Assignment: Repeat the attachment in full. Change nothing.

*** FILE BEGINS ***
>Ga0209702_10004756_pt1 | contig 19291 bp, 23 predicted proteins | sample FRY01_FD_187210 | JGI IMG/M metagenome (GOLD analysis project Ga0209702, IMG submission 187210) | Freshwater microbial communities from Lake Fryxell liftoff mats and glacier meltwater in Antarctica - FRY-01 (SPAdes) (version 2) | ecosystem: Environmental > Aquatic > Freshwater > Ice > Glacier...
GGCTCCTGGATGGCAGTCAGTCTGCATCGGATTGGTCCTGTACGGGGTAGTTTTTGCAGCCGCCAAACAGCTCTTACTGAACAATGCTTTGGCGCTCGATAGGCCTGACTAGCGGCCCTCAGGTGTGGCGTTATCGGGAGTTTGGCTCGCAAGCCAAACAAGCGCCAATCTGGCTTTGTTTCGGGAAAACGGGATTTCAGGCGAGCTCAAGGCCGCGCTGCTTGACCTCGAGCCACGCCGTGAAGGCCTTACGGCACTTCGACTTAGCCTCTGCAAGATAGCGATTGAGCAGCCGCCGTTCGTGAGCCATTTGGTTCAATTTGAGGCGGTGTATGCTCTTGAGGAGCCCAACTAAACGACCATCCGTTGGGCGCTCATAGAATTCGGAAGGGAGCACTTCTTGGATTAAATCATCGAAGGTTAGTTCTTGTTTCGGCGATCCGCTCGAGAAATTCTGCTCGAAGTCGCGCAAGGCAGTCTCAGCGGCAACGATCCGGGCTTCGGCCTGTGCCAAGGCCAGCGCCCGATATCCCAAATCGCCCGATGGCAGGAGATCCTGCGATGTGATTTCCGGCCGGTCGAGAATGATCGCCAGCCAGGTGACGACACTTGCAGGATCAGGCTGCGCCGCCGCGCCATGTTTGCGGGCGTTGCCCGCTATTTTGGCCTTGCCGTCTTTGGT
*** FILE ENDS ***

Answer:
>Ga0209702_10004756_pt1 | contig 19291 bp, 23 predicted proteins | sample FRY01_FD_187210 | JGI IMG/M metagenome (GOLD analysis project Ga0209702, IMG submission 187210) | Freshwater microbial communities from Lake Fryxell liftoff mats and glacier meltwater in Antarctica - FRY-01 (SPAdes) (version 2) | ecosystem: Environmental > Aquatic > Freshwater > Ice > Glacier...
GGCTCCTGGATGGCAGTCAGTCTGCATCGGATTGGTCCTGTACGGGGTAGTTTTTGCAGCCGCCAAACAGCTCTTACTGAACAATGCTTTGGCGCTCGATAGGCCTGACTAGCGGCCCTCAGGTGTGGCGTTATCGGGAGTTTGGCTCGCAAGCCAAACAAGCGCCAATCTGGCTTTGTTTCGGGAAAACGGGATTTCAGGCGAGCTCAAGGCCGCGCTGCTTGACCTCGAGCCACGCCGTGAAGGCCTTACGGCACTTCGACTTAGCCTCTGCAAGATAGCGATTGAGCAGCCGCCGTTCGTGAGCCATTTGGTTCAATTTGAGGCGGTGTATGCTCTTGAGGAGCCCAACTAAACGACCATCCGTTGGGCGCTCATAGAATTCGGAAGGGAGCACTTCTTGGATTAAATCATCGAAGGTTAGTTCTTGTTTCGGCGATCCGCTCGAGAAATTCTGCTCGAAGTCGCGCAAGGCAGTCTCAGCGGCAACGATCCGGGCTTCGGCCTGTGCCAAGGCCAGCGCCCGATATCCCAAATCGCCCGATGGCAGGAGATCCTGCGATGTGATTTCCGGCCGGTCGAGAATGATCGCCAGCCAGGTGACGACACTTGCAGGATCAGGCTGCGCCGCCGCGCCATGTTTGCGGGCGTTGCCCGCTATTTTGGCCTTGCCGTCTTTGGT